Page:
I am writing a Linux driver for my chinese arduino. At one moment I need to change the baud rate. I looked for examples and found that listing:

Listing 2 - Setting the baud rate.

struct termios options;

 * Get the current options for the port...

tcgetattr(fd, &options);

 * Set the baud rates to 19200...

cfsetispeed(&options, B19200);
cfsetospeed(&options, B19200);

 * Enable the receiver and set local mode...

options.c_cflag |= (CLOCAL | CREAD);

 * Set the new options for the port...

tcsetattr(fd, TCSANOW, &options);

The next to last line of code has the |= operator. What does it do? I've never seen it before.

  • 1
    a |= b; -> a = a | b; (with the difference being that a is evaluated only once with the |= operator, thanks Filipe!) – Kninnug Oct 22 '15 at 22:18
  • |= is compound bit-wise inclusive OR assignment operator. – haccks Oct 22 '15 at 22:19
  • 3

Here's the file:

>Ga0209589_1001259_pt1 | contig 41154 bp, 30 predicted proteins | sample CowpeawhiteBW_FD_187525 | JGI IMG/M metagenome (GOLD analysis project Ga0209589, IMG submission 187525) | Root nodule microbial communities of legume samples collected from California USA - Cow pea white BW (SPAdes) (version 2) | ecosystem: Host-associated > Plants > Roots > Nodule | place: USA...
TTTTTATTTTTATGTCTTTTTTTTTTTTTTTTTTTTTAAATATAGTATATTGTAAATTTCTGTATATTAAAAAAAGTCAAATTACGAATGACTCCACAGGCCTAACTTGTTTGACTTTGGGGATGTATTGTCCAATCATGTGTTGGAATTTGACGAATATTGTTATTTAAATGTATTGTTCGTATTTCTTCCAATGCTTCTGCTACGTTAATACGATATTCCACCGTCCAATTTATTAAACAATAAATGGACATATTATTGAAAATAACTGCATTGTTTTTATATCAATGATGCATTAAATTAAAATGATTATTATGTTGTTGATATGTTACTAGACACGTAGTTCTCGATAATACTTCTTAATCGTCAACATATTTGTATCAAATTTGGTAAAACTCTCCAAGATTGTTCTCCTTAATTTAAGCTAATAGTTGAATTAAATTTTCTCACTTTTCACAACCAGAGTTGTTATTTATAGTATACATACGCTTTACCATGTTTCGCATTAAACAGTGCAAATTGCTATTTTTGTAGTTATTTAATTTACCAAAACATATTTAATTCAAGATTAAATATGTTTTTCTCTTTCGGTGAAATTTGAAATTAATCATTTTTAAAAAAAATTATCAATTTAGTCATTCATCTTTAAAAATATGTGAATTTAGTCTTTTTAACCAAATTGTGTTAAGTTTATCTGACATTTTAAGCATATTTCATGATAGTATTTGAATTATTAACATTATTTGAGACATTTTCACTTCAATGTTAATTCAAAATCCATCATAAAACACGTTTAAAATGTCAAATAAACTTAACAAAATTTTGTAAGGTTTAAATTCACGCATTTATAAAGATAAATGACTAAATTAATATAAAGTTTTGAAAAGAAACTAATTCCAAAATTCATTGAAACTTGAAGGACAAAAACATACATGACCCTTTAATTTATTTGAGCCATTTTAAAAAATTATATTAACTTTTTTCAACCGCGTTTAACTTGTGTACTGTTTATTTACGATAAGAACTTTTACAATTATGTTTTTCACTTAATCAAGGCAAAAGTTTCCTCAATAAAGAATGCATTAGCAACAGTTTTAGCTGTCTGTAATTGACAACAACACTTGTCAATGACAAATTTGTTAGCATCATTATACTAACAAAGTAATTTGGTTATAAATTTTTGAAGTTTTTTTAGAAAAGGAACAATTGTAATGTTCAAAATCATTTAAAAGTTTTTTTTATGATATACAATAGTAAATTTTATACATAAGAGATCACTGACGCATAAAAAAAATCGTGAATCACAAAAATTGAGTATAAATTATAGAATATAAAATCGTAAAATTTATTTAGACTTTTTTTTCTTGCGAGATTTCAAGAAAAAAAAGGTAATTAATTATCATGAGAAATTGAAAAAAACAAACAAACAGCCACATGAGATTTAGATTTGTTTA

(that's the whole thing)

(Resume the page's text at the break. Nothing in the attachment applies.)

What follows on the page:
@Kninnug This is generally true, but to be technically correct you should mention that a |= b is equivalent to a = a | b with the exception that a is only evaluated once. This is important if the expression a has side effects. – Filipe Gonçalves Oct 22 '15 at 22:21
options.c_cflag |= (CLOCAL | CREAD);

is generally equivalent to

options.c_cflag = options.c_cflag | (CLOCAL | CREAD);

except options.c_cflag is evaluated only once, which doesn't matter in the above expression, but it would matter if options.c_cflag had any side effects (for example, if it were *options.c_cflag++)

  • 2
    If you want to make an answer out of this, at least make it complete. Did you read my comment? – Filipe Gonçalves Oct 22 '15 at 22:23
  • If it were options.cflag++, it'd be undefined behavior. Try *options.cflagptr++. – EOF Oct 22 '15 at 22:30
  • @EOF Actually, it wouldn't be undefined behavior, it just won't compile, as options.c_cflag++ isn't an lvalue. I fixed the answer using your example. – PC Luddite Oct 22 '15 at 22:38

Your Answer

By clicking “Post Your Answer”, you agree to our terms of service, privacy policy and cookie policy

Not the answer you're looking for? Browse other questions tagged or ask your own question.